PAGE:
hair-crime

Was the Black Dahlia killed by a woman?

Amongst the many theories that abound about the identity of the person who brutally tortured and killed Elizabeth Short aka ‘The Black Dahlia’ in January 1947, one in particular stands out; that Elizabeth Short was murdered by a jealous female lover or spurned wife.

Despite the vast majority of violent murders being committed by men, there are a number of indications that suggest the killer was a woman. These include:

- When it was discovered, Elizabeth Short’s corpse was discovered in two halves. It has been theorized that a body in two halves would be easier for a female to handle and carry.

- An autopsy revealed extensive mutilation to Short’s genitals, breasts, and face, and the killer had gone to great lengths to eradicate her attractive looks by slashing her mouth from ear to ear. This sort of mutilation is common in jealousy related murders, and women are far more likely to pay attention to facial mutilation than men in violent crimes.

- Short’s hair had been washed and styled after her death, an action that women are far more likely to be proficient at than men.

- A few days before she disappeared, Short told a friend that she had been chased down the street by a woman wearing mens clothes.

- On the last day she was seen, Short mentioned she was going to stay at a friends house over the weekend. The man who drove her part of the way noted that Short had taken no clothes or makeup to her friends house, which may mean that her friend was a female who could have loaned her some, and this same friend could have killed her.

- Short was known to associate with lesbians and frequented a lesbian bar in the year before her murder.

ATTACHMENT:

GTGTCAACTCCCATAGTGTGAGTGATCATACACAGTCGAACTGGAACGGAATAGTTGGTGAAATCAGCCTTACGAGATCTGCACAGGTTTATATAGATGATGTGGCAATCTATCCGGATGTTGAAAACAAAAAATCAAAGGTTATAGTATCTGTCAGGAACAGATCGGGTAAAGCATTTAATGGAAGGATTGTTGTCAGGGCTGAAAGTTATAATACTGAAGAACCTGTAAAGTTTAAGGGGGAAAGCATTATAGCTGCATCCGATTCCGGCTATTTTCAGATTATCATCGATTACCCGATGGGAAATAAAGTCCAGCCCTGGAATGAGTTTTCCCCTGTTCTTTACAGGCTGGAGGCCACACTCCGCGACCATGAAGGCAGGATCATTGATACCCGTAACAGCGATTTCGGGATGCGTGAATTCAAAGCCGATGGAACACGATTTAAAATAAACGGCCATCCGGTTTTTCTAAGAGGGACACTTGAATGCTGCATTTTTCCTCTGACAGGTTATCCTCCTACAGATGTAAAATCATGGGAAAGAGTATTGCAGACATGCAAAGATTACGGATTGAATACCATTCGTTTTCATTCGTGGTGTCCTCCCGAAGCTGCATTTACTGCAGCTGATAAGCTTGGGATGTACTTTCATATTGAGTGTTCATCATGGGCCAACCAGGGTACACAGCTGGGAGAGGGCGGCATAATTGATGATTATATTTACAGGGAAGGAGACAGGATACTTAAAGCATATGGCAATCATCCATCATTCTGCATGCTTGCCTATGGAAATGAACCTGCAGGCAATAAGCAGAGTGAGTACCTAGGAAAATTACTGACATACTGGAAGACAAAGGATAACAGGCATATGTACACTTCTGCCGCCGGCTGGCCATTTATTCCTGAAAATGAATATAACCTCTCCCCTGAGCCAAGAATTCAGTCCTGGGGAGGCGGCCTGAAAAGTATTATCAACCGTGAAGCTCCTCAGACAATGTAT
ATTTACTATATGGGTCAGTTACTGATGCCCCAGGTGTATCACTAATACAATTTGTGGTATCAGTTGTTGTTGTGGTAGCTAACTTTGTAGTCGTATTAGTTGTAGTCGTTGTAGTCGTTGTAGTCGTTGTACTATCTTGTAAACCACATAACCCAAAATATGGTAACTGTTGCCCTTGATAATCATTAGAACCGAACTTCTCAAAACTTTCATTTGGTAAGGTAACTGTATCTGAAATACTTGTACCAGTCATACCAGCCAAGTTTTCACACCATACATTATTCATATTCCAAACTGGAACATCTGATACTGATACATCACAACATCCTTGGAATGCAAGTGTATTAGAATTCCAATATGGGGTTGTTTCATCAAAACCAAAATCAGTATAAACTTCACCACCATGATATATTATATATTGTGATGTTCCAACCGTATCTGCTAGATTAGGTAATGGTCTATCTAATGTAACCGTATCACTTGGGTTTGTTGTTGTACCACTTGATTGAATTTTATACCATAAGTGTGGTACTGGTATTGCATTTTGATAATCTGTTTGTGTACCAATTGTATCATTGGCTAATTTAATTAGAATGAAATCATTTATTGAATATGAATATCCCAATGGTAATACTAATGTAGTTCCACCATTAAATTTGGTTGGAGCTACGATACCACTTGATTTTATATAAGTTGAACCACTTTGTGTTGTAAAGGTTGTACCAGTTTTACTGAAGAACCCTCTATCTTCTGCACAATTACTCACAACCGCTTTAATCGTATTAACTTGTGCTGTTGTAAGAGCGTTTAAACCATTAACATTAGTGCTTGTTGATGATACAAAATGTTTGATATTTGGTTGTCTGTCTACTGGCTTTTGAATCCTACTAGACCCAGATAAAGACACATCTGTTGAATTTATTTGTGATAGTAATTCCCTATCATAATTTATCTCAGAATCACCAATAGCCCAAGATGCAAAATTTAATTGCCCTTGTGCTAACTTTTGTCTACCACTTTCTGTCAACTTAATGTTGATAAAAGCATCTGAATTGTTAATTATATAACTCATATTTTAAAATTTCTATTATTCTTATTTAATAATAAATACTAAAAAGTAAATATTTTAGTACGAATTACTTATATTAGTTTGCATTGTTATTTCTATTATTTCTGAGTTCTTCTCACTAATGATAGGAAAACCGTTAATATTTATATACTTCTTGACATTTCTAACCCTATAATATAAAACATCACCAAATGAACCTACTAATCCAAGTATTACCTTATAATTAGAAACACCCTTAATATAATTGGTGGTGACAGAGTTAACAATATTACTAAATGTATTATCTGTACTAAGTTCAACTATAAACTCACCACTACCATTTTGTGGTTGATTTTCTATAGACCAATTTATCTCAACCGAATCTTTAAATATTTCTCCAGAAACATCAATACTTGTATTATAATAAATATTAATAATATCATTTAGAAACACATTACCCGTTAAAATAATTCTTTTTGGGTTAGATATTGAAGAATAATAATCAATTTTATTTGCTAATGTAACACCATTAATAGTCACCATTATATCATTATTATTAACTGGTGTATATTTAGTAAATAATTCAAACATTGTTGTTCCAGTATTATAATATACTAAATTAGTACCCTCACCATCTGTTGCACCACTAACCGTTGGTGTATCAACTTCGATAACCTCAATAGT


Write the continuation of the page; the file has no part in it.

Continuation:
Her skin was the universe, darkness swirling and igniting in waves of electric violets and midnight blues. It was like I could see the Milky Way in the dark clouds of her hair, rumbling and exploding with meteor showers of stars. She was the midnight sun in the desert, a prism of light, a black hole I could not escape. Her eyes were swirling thunderstorms raining crystal tears down the shadowed hills of her cheeks. I’d never seen anything so beautiful, and yet, so heartbreaking. I could not look away, could only stand in mute horror, as I drew close enough to hear the bellowing taunts the children roared at her, “burnt toast”, “ugly”; “too dark to see at night”, and I could not understand. For she was not hidden in the night but the night itself, a galaxy within her, a masterpiece of shimmering stardust and the fluttering feathers of Ravens. She was as breathtaking as she was shaking, like forgotten leaves blowing through a cold winter windstorm. She fled, her tears glistening rivers of sorrow, and, I never saw her again. I only wish I could have told her, she was the angel from the heavens, and the children, were the demons.
—  Victoria W. Elysian
(When I was seven, I saw a really pretty girl I wanted to befriend but I never got to because she ran away crying after getting bullied. It was the first time I realized racism and I wrote this poem because I don’t think there is enough poetry celebrating dark skin.)

My favorite Miraculous Headcanon is that as Marinette and Adrien get older, Mari’s hair gets shorter while Adrien’s gets longer. It’s like, Marinette is realizing longer hair while fighting crime is kind of a no no, so while the pixie cut is cute, it’s more so the Akuma’s don’t pull her hair while fighting.
While Adrien is over here like
“look how suave this ponytail is my lady I have to buy extra conditioner to keep it silky just for you” and Mari is successful in being able to pull his hair from a long distance to get him to sTOP.
miraculous.